Link to Original Source

Submission + - Mozilla Mulls Dropping Firefox For Win2K, Early XP (computerworld.com)

CWmike writes: "Mozilla is pondering dropping support for Windows 2000 and Windows XP without Service Pack 3 when it ships the follow-up to Firefox 3.5 in 2010, show discussions on the mozilla.dev.planning forum by developers and Mozilla executives, including the company's chief engineer and its director of Firefox. 'Raise the minimum requirements on Gecko 1.9.2 (and any versions of Firefox built on 1.9.2) for Windows builds to require Windows XP Service Pack 3 or higher,' said Michael Conner, one of the company's software engineers, to start the discussion. Mozilla is currently working on Gecko 1.9.1, the engine that powers Firefox 3.5, the still-in-development browser the company hopes to release at some point in the second quarter. Gecko 1.9.2, and the successor to Firefox 3.5 built on it — dubbed 'Firefox.next' and code named 'Namoroka' — are slated to wrap up in 'early-to-mid 2010,' according to Mozilla."

Submission + - Office 2010 will come in 32-bit and 64-bit flavors

An anonymous reader writes: It looks like Office 2010 will be the first version of Microsoft Office to come as a 64-bit flavor. Surely that will kickstart development of 64-bit applications. In an e-mail exchange with Ars today, a Microsoft spokesperson confirmed that Office 2010 will be available in both flavors: "Yes, Office will have two separate 32-bit and 64-bit versions. Office 2010 will be the first to do this."
Social Networks

Submission + - Scientists warn of Twitter dangers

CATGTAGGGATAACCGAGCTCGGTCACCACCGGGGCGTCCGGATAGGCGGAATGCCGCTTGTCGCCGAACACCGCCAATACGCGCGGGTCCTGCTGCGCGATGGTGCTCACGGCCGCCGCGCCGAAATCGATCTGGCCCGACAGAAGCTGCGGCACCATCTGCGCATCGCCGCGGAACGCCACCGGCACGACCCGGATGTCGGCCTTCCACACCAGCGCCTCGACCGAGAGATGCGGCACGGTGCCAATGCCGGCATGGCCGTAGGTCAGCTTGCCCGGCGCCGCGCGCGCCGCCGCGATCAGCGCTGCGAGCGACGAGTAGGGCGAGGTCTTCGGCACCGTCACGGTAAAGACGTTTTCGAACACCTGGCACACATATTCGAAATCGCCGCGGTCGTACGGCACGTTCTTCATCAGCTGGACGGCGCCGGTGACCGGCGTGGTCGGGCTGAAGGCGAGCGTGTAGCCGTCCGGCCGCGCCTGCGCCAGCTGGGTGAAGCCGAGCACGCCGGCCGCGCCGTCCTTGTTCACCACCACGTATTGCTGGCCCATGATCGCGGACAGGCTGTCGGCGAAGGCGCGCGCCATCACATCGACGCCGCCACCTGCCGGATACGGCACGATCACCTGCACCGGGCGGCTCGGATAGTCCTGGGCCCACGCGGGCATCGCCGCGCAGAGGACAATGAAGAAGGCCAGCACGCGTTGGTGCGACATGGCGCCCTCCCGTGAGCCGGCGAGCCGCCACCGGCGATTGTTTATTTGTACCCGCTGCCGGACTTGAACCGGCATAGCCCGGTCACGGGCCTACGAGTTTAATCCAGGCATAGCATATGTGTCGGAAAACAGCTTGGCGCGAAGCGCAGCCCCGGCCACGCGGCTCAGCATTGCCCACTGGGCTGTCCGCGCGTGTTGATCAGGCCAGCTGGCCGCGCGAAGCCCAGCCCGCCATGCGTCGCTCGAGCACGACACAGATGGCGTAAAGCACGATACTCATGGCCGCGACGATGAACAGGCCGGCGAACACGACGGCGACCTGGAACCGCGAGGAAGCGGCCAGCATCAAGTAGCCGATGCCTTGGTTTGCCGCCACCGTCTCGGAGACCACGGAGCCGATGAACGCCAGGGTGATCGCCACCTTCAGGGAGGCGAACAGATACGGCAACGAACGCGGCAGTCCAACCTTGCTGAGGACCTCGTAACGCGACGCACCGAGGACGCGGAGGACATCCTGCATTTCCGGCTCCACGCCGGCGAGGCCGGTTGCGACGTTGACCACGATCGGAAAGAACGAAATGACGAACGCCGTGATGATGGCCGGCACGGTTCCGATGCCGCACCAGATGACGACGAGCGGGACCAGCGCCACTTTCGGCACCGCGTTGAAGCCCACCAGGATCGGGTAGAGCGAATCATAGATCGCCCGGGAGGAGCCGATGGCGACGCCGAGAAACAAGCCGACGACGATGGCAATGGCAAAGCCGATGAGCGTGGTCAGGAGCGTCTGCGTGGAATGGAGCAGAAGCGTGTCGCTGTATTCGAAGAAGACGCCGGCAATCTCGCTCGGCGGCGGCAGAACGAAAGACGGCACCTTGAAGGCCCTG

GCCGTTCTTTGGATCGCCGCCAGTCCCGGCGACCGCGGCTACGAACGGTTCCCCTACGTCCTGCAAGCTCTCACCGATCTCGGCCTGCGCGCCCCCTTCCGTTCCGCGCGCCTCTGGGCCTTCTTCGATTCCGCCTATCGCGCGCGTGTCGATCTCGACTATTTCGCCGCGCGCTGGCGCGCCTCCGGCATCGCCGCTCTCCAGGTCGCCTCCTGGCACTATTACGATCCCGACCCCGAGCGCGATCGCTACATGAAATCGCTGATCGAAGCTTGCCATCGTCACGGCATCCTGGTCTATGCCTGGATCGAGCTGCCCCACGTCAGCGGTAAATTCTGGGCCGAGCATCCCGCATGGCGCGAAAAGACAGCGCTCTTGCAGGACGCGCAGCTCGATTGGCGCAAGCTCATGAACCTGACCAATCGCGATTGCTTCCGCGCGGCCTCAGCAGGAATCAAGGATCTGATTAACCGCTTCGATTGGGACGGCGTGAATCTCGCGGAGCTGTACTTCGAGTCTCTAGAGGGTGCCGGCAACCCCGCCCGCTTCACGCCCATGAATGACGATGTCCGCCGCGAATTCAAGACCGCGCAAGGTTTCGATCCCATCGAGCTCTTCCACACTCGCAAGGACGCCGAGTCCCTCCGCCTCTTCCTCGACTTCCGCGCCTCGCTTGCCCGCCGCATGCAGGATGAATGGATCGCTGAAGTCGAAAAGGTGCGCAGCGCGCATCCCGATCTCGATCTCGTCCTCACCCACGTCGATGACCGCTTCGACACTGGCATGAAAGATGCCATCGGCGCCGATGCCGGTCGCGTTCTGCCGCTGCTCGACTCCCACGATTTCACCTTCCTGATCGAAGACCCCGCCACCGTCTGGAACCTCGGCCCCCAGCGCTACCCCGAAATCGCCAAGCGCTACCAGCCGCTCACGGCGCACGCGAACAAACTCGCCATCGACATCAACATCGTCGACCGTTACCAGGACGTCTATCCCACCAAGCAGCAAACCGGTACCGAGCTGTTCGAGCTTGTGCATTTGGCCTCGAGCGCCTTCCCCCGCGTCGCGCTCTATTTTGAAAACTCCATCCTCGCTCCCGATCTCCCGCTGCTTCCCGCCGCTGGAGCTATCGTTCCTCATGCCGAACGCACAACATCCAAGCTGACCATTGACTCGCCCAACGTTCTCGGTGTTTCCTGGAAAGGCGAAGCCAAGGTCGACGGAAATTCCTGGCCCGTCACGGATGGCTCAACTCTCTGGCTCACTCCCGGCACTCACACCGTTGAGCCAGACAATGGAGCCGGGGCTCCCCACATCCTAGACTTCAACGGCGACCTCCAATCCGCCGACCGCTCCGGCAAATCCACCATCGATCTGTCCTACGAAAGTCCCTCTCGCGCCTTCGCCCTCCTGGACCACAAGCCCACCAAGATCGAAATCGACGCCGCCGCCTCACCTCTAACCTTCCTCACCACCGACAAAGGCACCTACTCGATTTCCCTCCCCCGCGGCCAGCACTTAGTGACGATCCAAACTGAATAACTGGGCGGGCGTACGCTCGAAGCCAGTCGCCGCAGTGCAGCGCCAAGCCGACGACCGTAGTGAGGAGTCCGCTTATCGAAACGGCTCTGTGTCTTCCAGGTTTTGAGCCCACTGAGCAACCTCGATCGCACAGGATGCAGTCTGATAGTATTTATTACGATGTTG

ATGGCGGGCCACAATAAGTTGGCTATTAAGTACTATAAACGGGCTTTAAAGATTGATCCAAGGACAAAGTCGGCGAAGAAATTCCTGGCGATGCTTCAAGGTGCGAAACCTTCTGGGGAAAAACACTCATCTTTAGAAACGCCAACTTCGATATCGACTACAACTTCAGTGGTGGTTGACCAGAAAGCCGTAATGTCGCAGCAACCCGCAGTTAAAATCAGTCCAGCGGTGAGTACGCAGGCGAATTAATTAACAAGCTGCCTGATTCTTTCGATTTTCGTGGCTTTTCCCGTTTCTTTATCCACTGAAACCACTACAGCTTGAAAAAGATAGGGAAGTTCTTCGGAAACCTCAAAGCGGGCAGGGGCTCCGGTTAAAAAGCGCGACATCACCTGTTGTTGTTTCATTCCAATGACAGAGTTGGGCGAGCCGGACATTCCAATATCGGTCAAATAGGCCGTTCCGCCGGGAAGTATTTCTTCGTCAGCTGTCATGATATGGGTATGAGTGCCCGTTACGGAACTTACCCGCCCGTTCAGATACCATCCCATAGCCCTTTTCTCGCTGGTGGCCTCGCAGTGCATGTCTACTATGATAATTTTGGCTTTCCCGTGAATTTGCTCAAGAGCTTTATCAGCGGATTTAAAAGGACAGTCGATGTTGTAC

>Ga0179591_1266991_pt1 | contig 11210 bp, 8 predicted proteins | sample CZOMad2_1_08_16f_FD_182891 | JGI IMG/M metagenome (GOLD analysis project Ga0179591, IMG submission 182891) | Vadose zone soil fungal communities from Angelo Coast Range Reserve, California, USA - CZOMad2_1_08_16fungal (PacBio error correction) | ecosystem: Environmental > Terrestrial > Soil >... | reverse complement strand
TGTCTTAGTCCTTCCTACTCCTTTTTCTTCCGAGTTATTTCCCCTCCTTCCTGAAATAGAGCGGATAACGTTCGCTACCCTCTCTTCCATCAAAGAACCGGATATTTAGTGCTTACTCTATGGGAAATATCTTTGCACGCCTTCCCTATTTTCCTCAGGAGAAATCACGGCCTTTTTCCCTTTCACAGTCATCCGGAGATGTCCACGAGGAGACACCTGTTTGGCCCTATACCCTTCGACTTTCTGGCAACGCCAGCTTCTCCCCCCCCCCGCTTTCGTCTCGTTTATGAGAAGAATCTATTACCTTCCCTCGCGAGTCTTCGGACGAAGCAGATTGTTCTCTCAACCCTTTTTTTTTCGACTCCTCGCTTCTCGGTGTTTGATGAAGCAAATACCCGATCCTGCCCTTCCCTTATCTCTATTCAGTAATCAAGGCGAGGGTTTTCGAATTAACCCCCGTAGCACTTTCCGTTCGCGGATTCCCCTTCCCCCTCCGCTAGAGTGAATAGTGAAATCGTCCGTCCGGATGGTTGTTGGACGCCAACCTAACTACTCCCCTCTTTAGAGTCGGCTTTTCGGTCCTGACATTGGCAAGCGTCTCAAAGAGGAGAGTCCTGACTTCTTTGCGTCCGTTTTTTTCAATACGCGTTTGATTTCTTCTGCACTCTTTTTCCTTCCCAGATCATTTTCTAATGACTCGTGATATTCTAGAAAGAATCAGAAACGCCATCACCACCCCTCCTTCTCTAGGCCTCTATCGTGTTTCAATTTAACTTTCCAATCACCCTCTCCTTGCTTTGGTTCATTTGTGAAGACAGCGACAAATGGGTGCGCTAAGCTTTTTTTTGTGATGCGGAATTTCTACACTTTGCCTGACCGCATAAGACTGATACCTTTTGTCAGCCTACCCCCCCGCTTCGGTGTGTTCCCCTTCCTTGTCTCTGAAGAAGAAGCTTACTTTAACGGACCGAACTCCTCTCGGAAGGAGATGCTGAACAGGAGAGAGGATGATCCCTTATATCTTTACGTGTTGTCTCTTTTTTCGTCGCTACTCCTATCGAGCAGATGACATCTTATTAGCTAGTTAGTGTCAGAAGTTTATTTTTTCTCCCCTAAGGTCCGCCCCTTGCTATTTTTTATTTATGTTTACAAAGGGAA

Smidge207 writes: New findings show that the streams of information provided by social networking sites are too fast for the brain's "moral compass" to process and could harm young people's emotional development. Before the brain can fully digest the anguish and suffering of a story, it is being bombarded by the next news bulletin or the latest Twitter update, according to a University of Southern California study. "If things are happening too fast, you may not ever fully experience emotions about other people's psychological states and that would have implications for your morality," said researcher Mary Helen Immordino-Yang. Brain scans showed humans can process and respond very quickly to signs of physical pain in others, but took longer to show admiration of compassion. "For some kinds of thought, especially moral decision-making about other people's social and psychological situations, we need to allow for adequate time and refection," said Immordio-Yang. She said the study raises questions about the emotional cost, particularly for young people, of heavy reliance on a torrent of news snippets delivered via TV and online feeds such as Twitter. She said: "We need to understand how social experience shapes interactions between the body and mind, to produce citizens with a strong moral compass." USC sociologist Manuel Castells said the study raised more concerns over fast-moving TV than the online environment. "In a media culture in which violence and suffering becomes an endless show, be it in fiction or in infotainment, indifference to the vision of human suffering gradually sets in." Research leader Antonio Damasio, director of USC's Brain and Creativity Institute, said the findings stressed the need for slower delivery of the news, and highlighted the importance of slow-burn emotions like admiration. Damasio cited the example of U.S. President Barack Obama, who says he was inspired by his father, to show how admiration can be key to cultural success. "We actually separate the good from the bad in great part thanks to the feeling of admiration. It's a deep physiological reaction that's very important to define our humanity." Twitter, which allows users to swap messages and links of 140-characters or less, says on its Web site that it sees itself as a solution to information overload, rather than a cause of it.

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This is clearly another case of too many mad scientists, and not enough hunchbacks.